Crater planets tend to have brief periods of geologic activities and usually have little or no atmospheres, otherwise it would have eroded away much of the craters. Also, crater planets are usually small, about half the size of Earth and one-tenth the mass. Small, low-mass planets are not as active as their more massive cousins. Their lack of geologic activities mean that there are little or no volcanic and tectonic activities. Small, low-mass planets also have little gravity, so they don't hold on the gases well, allowing the stellar winds to strip away the atmospheres easily.
The life-bearing status of crater planets are poor, although present-day microbial life could likely exist in the rocks and underground on Mars. Life may thrive underground in caves or in aquifers. Thriving underground is advantageous because the ground above can shield life from radiation and meteor impacts.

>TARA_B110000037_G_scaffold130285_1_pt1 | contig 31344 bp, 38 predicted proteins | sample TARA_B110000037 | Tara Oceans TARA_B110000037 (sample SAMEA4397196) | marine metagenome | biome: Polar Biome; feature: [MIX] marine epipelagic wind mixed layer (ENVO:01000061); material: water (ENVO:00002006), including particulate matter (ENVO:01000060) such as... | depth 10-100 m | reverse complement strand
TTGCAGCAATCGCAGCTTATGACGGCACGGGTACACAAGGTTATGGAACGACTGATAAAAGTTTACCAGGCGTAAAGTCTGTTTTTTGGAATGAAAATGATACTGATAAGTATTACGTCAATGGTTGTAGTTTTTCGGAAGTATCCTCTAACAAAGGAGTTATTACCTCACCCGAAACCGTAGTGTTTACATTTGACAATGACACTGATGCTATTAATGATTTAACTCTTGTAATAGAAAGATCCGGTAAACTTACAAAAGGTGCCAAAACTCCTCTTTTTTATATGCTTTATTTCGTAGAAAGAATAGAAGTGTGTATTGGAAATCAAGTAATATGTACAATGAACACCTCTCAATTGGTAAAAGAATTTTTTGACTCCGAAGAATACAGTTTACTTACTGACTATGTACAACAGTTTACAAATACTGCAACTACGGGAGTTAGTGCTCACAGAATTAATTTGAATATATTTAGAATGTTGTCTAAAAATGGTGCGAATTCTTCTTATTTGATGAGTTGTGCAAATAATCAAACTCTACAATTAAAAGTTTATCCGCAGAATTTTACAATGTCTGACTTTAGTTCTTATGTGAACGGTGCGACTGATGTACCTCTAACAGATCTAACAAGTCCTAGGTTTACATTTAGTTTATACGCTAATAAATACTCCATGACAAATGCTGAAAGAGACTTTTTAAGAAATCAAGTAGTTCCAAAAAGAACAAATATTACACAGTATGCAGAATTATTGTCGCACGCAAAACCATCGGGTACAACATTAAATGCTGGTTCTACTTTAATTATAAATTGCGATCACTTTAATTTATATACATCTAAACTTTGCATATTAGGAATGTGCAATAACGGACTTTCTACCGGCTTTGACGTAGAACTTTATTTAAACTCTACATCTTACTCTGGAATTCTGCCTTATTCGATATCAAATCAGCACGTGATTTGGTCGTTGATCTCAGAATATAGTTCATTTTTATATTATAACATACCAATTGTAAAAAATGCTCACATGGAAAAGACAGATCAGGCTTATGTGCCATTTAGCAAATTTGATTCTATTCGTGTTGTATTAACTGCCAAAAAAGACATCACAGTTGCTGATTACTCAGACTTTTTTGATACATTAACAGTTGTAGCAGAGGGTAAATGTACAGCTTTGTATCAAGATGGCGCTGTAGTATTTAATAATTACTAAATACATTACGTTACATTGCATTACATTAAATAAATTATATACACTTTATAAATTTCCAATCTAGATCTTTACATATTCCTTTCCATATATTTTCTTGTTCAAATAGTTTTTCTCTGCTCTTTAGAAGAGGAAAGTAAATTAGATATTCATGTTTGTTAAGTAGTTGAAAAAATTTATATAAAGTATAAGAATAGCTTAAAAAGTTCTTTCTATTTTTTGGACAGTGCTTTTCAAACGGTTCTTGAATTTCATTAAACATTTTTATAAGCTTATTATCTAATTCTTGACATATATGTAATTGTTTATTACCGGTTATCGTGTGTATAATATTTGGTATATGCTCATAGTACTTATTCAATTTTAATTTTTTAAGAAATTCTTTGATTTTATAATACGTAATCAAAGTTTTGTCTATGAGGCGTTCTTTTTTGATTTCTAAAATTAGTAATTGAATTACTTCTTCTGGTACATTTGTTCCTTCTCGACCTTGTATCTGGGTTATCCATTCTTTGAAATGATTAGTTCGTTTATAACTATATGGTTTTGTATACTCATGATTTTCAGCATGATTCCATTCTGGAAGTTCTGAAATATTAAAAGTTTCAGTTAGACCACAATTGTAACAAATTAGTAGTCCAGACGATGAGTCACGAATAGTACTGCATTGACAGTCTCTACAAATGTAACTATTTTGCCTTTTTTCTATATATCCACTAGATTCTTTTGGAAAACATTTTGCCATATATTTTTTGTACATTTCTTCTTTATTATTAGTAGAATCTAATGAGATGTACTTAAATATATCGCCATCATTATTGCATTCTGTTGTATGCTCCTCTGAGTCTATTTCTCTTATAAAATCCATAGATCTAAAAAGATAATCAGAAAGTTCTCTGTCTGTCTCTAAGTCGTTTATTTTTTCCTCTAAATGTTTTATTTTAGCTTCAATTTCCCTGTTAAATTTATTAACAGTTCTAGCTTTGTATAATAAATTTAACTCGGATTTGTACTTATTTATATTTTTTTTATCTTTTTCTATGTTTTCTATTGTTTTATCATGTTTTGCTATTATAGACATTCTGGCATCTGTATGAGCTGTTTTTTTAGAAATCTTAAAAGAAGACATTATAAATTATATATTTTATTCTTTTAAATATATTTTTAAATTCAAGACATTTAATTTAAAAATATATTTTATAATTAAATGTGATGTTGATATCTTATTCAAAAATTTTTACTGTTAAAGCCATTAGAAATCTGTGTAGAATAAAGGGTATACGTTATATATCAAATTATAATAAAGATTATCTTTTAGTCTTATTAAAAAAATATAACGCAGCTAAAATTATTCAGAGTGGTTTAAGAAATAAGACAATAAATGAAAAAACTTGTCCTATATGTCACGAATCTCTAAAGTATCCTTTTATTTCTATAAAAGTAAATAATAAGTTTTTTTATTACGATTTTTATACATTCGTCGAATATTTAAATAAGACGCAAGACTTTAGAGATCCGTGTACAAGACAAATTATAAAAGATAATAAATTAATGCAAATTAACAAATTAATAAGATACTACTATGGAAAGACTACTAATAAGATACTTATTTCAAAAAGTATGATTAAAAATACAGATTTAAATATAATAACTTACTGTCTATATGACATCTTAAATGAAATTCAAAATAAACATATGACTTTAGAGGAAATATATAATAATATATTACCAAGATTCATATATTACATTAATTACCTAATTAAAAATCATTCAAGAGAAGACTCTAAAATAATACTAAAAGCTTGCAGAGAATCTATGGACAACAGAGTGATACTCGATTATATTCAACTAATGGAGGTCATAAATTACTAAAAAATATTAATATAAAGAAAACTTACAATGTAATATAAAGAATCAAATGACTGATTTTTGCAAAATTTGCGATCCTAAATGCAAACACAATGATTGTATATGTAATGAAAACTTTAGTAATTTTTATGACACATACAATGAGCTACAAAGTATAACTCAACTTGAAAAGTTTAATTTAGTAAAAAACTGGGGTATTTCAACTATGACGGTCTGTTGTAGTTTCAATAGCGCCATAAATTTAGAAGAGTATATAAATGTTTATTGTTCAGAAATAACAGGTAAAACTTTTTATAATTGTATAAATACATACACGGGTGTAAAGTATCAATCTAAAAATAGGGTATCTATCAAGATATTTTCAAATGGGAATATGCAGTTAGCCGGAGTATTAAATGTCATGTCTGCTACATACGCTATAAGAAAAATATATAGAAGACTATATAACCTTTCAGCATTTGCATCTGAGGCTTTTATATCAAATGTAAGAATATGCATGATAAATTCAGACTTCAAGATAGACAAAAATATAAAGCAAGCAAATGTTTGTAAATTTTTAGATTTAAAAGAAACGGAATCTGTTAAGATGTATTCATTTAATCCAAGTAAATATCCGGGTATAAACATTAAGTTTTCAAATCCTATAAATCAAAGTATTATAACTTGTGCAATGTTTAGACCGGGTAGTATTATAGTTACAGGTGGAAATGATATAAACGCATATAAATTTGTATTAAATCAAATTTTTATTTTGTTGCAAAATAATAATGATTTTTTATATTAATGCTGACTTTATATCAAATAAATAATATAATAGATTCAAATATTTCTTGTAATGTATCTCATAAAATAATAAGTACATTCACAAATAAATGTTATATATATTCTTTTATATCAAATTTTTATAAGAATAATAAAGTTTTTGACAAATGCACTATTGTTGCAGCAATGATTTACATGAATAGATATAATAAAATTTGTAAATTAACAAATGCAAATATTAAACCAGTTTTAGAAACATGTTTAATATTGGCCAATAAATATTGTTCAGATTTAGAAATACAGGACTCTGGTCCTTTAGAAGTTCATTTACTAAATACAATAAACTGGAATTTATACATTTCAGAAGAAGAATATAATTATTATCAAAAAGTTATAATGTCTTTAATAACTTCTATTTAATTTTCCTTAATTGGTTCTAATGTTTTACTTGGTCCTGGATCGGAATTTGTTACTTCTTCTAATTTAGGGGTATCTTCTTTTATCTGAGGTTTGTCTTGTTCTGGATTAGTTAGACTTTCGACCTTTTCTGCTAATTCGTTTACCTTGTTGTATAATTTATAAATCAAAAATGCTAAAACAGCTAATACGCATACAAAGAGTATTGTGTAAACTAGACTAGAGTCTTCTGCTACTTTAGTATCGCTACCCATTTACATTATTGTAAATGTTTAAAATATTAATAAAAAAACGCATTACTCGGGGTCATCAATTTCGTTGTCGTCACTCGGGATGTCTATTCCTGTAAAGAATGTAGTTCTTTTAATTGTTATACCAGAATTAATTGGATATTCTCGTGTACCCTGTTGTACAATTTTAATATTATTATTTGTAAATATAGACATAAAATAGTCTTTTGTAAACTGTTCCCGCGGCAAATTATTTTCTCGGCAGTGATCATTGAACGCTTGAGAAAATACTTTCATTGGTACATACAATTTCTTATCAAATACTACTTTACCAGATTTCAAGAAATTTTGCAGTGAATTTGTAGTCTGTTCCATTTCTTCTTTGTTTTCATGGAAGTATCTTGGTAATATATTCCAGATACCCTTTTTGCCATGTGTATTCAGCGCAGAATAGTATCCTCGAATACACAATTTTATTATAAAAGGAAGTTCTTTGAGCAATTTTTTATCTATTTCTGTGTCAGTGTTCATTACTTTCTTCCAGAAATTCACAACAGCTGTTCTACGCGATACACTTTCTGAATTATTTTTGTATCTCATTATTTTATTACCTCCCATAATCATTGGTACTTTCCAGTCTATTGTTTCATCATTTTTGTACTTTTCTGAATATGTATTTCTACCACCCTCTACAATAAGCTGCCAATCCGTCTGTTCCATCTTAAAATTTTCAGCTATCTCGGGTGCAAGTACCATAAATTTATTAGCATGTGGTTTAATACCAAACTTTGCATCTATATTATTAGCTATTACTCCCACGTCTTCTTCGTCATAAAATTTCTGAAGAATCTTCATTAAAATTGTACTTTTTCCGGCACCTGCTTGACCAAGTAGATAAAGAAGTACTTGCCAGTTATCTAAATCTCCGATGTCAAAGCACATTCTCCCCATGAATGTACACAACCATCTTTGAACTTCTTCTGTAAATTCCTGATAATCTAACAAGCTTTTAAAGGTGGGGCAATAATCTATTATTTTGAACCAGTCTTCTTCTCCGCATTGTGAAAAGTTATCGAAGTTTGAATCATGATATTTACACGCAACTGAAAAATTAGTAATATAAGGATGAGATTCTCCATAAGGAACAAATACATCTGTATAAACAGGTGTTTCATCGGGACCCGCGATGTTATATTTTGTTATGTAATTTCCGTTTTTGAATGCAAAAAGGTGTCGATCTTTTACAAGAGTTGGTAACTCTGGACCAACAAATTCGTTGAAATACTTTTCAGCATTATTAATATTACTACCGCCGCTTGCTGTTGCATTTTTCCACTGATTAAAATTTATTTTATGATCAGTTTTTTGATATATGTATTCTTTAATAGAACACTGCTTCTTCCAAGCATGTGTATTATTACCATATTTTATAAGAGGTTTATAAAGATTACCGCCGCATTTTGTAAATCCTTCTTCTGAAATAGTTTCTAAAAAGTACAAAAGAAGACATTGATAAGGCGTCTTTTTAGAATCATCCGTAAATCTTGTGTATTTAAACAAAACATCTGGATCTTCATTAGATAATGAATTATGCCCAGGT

There are an estimated 169 billion crater planets in our galaxy alone, making it the second most abundant surface class of rocky planet after barren planet. This corresponds that 323‰ of all 524 billion terrestrial planets and 206‰ of all 820 billion planets in our galaxy are crater planets. It is one of five out of eight surface classes of planets with abundances of at least 100 billion.
Probable crater planets Edit
There are two crater planets in our solar system: Mercury (Sol b, P1) and Mars (Sol d, P4). Both planets have little or no atmospheres and are geologically dead. Mercury's surface is more heavily cratered than Mars. As of February 2014, there are only five probable crater exoplanets out of over a thousand: Idunn (Kepler-42d, P697), Iberia (KIC 12557548 b, P748), Cobis (Kepler-37b, P862), Esus (Kepler-62c, P878), and Dian Cecht (Kepler-102c, P1001).